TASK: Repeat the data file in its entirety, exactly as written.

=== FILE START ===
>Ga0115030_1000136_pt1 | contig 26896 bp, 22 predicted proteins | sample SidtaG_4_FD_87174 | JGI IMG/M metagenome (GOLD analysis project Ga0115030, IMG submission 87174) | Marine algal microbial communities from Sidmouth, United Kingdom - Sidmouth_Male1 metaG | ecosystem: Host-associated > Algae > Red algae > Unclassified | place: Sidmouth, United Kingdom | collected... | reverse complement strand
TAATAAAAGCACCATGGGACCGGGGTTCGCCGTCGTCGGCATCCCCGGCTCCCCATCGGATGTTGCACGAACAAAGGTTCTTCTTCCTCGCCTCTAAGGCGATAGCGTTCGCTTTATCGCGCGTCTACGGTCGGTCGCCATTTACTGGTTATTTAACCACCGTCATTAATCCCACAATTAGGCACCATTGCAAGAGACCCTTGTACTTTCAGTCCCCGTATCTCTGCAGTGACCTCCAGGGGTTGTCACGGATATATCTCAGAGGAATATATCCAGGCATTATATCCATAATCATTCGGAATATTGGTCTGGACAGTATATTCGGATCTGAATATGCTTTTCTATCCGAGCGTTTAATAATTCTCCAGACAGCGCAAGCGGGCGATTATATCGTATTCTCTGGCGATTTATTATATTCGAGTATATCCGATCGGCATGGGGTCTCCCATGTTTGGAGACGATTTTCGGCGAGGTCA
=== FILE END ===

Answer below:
>Ga0115030_1000136_pt1 | contig 26896 bp, 22 predicted proteins | sample SidtaG_4_FD_87174 | JGI IMG/M metagenome (GOLD analysis project Ga0115030, IMG submission 87174) | Marine algal microbial communities from Sidmouth, United Kingdom - Sidmouth_Male1 metaG | ecosystem: Host-associated > Algae > Red algae > Unclassified | place: Sidmouth, United Kingdom | collected... | reverse complement strand
TAATAAAAGCACCATGGGACCGGGGTTCGCCGTCGTCGGCATCCCCGGCTCCCCATCGGATGTTGCACGAACAAAGGTTCTTCTTCCTCGCCTCTAAGGCGATAGCGTTCGCTTTATCGCGCGTCTACGGTCGGTCGCCATTTACTGGTTATTTAACCACCGTCATTAATCCCACAATTAGGCACCATTGCAAGAGACCCTTGTACTTTCAGTCCCCGTATCTCTGCAGTGACCTCCAGGGGTTGTCACGGATATATCTCAGAGGAATATATCCAGGCATTATATCCATAATCATTCGGAATATTGGTCTGGACAGTATATTCGGATCTGAATATGCTTTTCTATCCGAGCGTTTAATAATTCTCCAGACAGCGCAAGCGGGCGATTATATCGTATTCTCTGGCGATTTATTATATTCGAGTATATCCGATCGGCATGGGGTCTCCCATGTTTGGAGACGATTTTCGGCGAGGTCA